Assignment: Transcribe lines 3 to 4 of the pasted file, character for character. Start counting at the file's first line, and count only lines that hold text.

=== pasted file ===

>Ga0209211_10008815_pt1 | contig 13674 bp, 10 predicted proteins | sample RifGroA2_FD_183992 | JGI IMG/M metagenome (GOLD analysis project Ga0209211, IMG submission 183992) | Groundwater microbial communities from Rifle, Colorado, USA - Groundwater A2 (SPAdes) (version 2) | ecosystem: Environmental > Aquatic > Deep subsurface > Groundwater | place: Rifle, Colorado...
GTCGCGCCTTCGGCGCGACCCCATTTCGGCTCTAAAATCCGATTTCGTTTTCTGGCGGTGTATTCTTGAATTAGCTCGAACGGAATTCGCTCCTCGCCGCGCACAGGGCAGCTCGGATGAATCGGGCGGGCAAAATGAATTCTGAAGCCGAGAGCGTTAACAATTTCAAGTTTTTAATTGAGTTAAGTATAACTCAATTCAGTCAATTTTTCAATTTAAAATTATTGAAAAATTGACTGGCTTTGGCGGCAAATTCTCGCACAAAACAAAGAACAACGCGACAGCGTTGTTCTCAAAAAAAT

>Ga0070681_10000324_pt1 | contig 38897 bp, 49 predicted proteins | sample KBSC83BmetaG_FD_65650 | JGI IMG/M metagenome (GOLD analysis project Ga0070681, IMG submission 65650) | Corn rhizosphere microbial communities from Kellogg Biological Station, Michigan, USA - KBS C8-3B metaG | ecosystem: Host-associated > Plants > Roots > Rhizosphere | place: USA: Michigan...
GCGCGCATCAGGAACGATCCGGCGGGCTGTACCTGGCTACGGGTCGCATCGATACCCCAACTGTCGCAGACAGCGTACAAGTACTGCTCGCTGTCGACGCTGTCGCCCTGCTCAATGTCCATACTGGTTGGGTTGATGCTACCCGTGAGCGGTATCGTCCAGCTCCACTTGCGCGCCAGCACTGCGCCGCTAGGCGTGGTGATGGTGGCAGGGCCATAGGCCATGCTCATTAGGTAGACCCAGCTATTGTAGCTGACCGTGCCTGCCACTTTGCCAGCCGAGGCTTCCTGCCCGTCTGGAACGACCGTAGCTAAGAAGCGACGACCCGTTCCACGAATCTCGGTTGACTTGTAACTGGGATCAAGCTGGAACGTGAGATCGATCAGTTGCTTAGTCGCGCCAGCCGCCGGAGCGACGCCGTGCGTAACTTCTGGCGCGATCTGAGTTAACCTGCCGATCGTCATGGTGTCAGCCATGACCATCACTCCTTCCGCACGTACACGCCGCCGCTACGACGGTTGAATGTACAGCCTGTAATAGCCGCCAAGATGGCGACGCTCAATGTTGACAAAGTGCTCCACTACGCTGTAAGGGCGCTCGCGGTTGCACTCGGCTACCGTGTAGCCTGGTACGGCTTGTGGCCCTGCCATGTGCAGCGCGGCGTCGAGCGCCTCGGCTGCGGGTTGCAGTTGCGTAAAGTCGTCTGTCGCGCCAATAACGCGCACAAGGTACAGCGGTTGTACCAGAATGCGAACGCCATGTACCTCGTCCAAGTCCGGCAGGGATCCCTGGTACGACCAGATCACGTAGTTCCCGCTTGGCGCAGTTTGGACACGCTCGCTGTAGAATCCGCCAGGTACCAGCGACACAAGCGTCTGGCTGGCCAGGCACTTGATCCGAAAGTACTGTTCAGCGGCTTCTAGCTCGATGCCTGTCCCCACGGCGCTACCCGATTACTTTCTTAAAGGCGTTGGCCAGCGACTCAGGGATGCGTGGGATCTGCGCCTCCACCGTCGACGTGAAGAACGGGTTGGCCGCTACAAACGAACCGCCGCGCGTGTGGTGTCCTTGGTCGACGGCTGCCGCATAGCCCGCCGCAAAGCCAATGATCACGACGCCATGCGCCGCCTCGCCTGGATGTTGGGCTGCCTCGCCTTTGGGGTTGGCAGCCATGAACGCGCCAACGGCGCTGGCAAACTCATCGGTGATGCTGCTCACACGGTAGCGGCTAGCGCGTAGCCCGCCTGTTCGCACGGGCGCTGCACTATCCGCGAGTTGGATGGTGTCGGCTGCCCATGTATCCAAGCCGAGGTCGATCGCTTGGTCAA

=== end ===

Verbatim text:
>Ga0070681_10000324_pt1 | contig 38897 bp, 49 predicted proteins | sample KBSC83BmetaG_FD_65650 | JGI IMG/M metagenome (GOLD analysis project Ga0070681, IMG submission 65650) | Corn rhizosphere microbial communities from Kellogg Biological Station, Michigan, USA - KBS C8-3B metaG | ecosystem: Host-associated > Plants > Roots > Rhizosphere | place: USA: Michigan...
GCGCGCATCAGGAACGATCCGGCGGGCTGTACCTGGCTACGGGTCGCATCGATACCCCAACTGTCGCAGACAGCGTACAAGTACTGCTCGCTGTCGACGCTGTCGCCCTGCTCAATGTCCATACTGGTTGGGTTGATGCTACCCGTGAGCGGTATCGTCCAGCTCCACTTGCGCGCCAGCACTGCGCCGCTAGGCGTGGTGATGGTGGCAGGGCCATAGGCCATGCTCATTAGGTAGACCCAGCTATTGTAGCTGACCGTGCCTGCCACTTTGCCAGCCGAGGCTTCCTGCCCGTCTGGAACGACCGTAGCTAAGAAGCGACGACCCGTTCCACGAATCTCGGTTGACTTGTAACTGGGATCAAGCTGGAACGTGAGATCGATCAGTTGCTTAGTCGCGCCAGCCGCCGGAGCGACGCCGTGCGTAACTTCTGGCGCGATCTGAGTTAACCTGCCGATCGTCATGGTGTCAGCCATGACCATCACTCCTTCCGCACGTACACGCCGCCGCTACGACGGTTGAATGTACAGCCTGTAATAGCCGCCAAGATGGCGACGCTCAATGTTGACAAAGTGCTCCACTACGCTGTAAGGGCGCTCGCGGTTGCACTCGGCTACCGTGTAGCCTGGTACGGCTTGTGGCCCTGCCATGTGCAGCGCGGCGTCGAGCGCCTCGGCTGCGGGTTGCAGTTGCGTAAAGTCGTCTGTCGCGCCAATAACGCGCACAAGGTACAGCGGTTGTACCAGAATGCGAACGCCATGTACCTCGTCCAAGTCCGGCAGGGATCCCTGGTACGACCAGATCACGTAGTTCCCGCTTGGCGCAGTTTGGACACGCTCGCTGTAGAATCCGCCAGGTACCAGCGACACAAGCGTCTGGCTGGCCAGGCACTTGATCCGAAAGTACTGTTCAGCGGCTTCTAGCTCGATGCCTGTCCCCACGGCGCTACCCGATTACTTTCTTAAAGGCGTTGGCCAGCGACTCAGGGATGCGTGGGATCTGCGCCTCCACCGTCGACGTGAAGAACGGGTTGGCCGCTACAAACGAACCGCCGCGCGTGTGGTGTCCTTGGTCGACGGCTGCCGCATAGCCCGCCGCAAAGCCAATGATCACGACGCCATGCGCCGCCTCGCCTGGATGTTGGGCTGCCTCGCCTTTGGGGTTGGCAGCCATGAACGCGCCAACGGCGCTGGCAAACTCATCGGTGATGCTGCTCACACGGTAGCGGCTAGCGCGTAGCCCGCCTGTTCGCACGGGCGCTGCACTATCCGCGAGTTGGATGGTGTCGGCTGCCCATGTATCCAAGCCGAGGTCGATCGCTTGGTCAA